I HAVE a great affinity with Harold Wilson, because he was born in my constituency and was educated in Huddersfield.
I knew him well towards the end of his life, and I was privileged to have him campaign for me in the 1979 general election. Many colleagues have talked to me about the fact that Harold’s memory has not been very well documented. Some have said that his contribution to British politics, the British Parliament and British life has been undervalued, under-rated and forgotten.
This very much neglected man was a great Prime Minister. People might remember the celebrations of Denis Healey’s life only two or three weeks ago. Denis lived a vigorous life to a great old age and, in a sense, could look after and defend his record. He did that brilliantly right to the end of his life.
Harold was cruelly struck down by a wicked onset of illness in his late 50s, when he was in his prime. He had to retire at the age of 60, stunning the political world and most people, who could not quite understand what was going on. He was a very ill man, and the nature of his illness was kept quiet out of respect for his wife, Mary, and his sons Robin and Giles.
This is our opportunity, because March 11, 2016, will be the centenary of Harold Wilson’s birth. A small committee of MPs want to ensure that all Parliamentarians are aware of that date and that we honour his memory in a significant way, not only through lectures or great events. You might remember my campaign three years ago for there to be a proper statue of Harold Wilson in the precincts of Westminster. It failed, because the Speaker’s Art Fund turned us down. Let us do it again, because it is quite wrong that in the Members’ Lobby there is just a small head and shoulders of Harold Wilson. It is about time we honoured him with a full statue.
When I first joined the House of Commons, I tried to look up Harold’s maiden speech, but he never made one; he was a Minister on the day he was elected. He was the youngest Cabinet Minister of the 20th century when he became President of the Board of Trade – what a remarkable man. Then, of course, when Hugh Gaitskell died,, Harold Wilson became the leader of the Labour party. In that very year, 1963, he makes the “white heat of technology” speech to the Scarborough Labour party conference, that transforms how people think about the future of our country’s economy. He tells us how unskilled and semi-skilled jobs are going to go, and that the future of our country is in science and technology. He talks about understanding how the future is going to dramatically change and how we must prepare Britain to be a modern country. He says: “Why are only five per cent of people going to university? Why shouldn’t it be 10 per cent? Why is the country run by a few people who went to public school and posh universities? Why can’t everyone have the chance to go to university? Why don’t we have more scientists, people who know about stuff and good managers to run our country?” That reminds me of some of the arguments we are having today.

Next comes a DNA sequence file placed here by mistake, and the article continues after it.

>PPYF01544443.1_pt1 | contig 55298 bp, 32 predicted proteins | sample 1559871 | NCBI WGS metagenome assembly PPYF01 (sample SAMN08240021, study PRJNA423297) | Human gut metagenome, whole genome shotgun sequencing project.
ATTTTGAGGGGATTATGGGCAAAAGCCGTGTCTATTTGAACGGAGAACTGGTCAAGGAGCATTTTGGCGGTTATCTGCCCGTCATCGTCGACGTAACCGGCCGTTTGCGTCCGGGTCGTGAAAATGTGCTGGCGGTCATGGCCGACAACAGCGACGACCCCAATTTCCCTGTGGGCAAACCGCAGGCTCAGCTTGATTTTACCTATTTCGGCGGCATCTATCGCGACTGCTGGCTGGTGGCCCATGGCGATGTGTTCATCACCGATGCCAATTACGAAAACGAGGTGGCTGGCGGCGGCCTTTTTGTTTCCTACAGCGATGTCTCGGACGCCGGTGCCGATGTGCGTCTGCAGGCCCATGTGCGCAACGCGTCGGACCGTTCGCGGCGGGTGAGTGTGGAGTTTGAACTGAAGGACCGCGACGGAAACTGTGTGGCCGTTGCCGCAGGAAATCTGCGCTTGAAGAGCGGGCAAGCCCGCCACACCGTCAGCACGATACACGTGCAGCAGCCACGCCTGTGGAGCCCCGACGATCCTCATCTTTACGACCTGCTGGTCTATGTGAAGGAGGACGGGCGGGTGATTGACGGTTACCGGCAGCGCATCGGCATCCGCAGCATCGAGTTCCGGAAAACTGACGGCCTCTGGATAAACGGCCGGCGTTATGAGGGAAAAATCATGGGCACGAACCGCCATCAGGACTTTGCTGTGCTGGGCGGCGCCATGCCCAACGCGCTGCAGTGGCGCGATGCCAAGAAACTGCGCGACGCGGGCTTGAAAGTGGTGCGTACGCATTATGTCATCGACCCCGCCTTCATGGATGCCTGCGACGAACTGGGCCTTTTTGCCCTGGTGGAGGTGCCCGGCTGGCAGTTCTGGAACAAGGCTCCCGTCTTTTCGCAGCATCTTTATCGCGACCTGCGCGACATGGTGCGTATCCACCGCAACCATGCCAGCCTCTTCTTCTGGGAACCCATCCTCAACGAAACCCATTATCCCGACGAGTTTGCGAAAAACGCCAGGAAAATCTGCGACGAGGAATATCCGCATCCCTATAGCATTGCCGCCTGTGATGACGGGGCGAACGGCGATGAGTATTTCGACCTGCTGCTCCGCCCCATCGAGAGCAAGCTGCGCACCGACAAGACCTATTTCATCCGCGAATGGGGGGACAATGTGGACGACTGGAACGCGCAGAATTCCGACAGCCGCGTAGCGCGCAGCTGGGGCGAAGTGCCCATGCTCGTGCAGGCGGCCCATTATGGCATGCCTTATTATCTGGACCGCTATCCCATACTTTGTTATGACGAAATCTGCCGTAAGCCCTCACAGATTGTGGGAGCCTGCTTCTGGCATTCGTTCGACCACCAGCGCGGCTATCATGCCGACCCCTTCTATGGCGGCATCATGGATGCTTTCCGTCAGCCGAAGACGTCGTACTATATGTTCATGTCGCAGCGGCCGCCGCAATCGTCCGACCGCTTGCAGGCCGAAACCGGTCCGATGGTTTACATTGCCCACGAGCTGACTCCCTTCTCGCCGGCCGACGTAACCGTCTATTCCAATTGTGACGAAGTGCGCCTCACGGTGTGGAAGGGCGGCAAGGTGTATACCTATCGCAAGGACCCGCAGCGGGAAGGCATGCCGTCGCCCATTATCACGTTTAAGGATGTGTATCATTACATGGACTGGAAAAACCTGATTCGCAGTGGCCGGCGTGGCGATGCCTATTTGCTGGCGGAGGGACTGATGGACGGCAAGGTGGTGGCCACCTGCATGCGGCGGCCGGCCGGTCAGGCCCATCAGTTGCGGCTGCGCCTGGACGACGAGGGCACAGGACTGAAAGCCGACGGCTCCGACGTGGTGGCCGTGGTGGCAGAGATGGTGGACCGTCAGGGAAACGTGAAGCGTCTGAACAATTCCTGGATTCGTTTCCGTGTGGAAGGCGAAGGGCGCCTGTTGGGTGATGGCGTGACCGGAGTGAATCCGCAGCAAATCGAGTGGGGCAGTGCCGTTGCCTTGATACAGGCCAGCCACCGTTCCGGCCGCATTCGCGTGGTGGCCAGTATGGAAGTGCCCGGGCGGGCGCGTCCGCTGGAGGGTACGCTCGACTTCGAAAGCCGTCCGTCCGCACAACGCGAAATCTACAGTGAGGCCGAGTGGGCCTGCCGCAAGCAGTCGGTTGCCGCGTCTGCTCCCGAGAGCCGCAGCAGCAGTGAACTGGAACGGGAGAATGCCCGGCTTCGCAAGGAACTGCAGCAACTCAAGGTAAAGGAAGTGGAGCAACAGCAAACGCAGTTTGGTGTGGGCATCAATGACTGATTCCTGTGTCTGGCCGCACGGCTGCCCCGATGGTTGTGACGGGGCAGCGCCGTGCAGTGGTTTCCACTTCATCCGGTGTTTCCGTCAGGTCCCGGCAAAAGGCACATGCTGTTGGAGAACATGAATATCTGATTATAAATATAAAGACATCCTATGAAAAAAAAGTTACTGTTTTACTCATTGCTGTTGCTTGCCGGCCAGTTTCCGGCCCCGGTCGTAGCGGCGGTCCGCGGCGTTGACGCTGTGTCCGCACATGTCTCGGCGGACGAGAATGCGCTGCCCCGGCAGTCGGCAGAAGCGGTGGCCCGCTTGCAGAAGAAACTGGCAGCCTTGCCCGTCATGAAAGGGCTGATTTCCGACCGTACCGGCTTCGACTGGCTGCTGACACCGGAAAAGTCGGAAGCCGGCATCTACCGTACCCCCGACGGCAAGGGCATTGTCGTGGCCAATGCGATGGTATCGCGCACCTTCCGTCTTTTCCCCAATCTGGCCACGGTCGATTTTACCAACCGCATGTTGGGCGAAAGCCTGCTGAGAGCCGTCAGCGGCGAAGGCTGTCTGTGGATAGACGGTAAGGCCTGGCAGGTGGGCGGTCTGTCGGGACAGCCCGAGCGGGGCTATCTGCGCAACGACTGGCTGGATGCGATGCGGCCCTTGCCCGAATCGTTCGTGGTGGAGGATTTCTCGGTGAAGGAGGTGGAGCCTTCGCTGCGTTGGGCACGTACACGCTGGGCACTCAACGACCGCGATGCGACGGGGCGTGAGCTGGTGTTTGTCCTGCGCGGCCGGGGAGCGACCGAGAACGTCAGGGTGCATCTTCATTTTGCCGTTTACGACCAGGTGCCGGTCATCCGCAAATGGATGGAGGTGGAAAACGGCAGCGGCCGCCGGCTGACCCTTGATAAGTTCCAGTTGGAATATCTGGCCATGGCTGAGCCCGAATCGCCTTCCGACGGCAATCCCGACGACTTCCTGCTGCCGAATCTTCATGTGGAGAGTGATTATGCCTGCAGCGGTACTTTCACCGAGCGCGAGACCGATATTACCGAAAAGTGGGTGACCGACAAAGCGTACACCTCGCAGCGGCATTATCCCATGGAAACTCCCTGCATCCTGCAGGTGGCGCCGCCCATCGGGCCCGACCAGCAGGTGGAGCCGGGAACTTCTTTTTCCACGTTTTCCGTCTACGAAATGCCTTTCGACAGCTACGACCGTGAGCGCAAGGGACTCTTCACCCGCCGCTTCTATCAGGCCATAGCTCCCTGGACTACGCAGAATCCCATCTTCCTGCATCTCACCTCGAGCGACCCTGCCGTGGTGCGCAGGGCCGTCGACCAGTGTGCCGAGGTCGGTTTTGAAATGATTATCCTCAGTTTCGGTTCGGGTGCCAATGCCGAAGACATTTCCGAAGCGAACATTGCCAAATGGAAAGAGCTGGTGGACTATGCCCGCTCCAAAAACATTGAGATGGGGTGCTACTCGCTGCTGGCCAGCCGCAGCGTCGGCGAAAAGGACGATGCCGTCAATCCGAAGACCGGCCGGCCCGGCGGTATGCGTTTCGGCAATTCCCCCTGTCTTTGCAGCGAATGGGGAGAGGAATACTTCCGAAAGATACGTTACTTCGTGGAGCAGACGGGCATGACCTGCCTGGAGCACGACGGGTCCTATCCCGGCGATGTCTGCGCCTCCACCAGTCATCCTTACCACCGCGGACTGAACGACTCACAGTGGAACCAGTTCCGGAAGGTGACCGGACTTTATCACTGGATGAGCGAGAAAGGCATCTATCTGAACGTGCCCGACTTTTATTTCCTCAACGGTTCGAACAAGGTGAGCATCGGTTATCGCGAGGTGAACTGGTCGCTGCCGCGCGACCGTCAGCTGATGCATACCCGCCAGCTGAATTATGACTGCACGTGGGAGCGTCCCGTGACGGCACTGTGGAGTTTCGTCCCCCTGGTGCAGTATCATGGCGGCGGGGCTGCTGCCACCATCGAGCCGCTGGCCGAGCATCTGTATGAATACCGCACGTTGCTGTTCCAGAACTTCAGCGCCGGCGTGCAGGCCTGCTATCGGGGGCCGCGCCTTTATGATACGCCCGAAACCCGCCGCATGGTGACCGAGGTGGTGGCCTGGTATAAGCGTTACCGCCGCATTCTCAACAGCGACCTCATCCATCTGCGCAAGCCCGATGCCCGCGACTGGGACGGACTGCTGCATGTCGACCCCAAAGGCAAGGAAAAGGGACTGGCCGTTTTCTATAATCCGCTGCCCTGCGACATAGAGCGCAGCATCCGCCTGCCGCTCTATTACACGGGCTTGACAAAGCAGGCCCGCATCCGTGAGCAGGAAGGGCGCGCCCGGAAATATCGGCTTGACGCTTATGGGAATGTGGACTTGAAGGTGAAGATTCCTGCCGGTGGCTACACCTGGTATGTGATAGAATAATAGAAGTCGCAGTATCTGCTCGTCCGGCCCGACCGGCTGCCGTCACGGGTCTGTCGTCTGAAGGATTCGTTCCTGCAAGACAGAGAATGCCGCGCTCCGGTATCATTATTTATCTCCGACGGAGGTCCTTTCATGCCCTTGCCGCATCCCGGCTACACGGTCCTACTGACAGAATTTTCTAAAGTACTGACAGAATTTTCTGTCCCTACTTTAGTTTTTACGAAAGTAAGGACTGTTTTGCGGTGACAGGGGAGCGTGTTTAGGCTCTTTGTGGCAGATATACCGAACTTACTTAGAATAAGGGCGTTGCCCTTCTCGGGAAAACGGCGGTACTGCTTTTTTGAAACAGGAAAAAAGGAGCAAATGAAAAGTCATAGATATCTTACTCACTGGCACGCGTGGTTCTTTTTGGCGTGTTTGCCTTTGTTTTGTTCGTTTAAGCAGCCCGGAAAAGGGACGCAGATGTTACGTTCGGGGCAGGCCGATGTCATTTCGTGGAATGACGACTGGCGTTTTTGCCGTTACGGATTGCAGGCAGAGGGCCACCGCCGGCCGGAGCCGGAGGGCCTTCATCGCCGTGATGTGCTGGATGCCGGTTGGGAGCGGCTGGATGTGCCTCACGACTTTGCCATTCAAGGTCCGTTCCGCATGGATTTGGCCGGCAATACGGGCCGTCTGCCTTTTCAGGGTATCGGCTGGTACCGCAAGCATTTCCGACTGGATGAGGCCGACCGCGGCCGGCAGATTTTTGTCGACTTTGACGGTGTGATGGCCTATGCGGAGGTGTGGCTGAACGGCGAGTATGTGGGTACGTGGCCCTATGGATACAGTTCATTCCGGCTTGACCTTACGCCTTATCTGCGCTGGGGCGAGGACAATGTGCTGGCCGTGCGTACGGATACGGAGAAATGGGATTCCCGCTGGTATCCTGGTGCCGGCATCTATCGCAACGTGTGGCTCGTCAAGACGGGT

Harold was also a brilliant Parliamentarian. He had a brilliant ability for repartée, which was exhibited in his great speeches during elections. There was a famous occasion when he thought a Conservative supporter had thrown an egg at him during a speech at a big public meeting. He said: “In five years’ time, if the Tories win the election, people won’t be able to afford to buy an egg”, which although I thought it rather harsh, was very funny. He did not only have funny repartee. He said – these words leap off the page – that the Labour party “is a moral crusade or it is nothing”.
That was matched by him saying “the only limits of power are the bounds of belief”, which is absolutely wonderful.
We must remember that we want this centenary to be about more than just saying: “Yes, I have written to the Speaker and to the director-general of the BBC and others, and we are getting this concerted campaign to have a proper response.” We want to build something living. For example, the vice-chancellor of the University of Huddersfield, Bob Cryan, is launching 50 Harold Wilson scholarships during the centenary year. I hope that that will be replicated in other parts of the country and in different ways. Later, I am meeting the vice-chancellor of the Open University, which, again, is something that Harold Wilson started. The list goes on and on.
This issue is not party political. It is about the ability to recognise a man who was struck down by a vicious, aggressive form of Alzheimer’s. These days we are much more open about that challenge to health. There is more understanding of how awful it can be. One of the most brilliant young men of his generation had his mature life in politics snatched away by a form of that cruel disease. We are much more aware of this condition than we were 20 or 30 years ago.
I urge all Parliamentarians to join us in celebrating his life on and around March 11, 2016.
Barry Sheerman is the Labour MP for Huddersfield who spoke in a Parliamentary debate calling for the centenary of Harold Wilson’s birth to be commemorated. This is an edited version.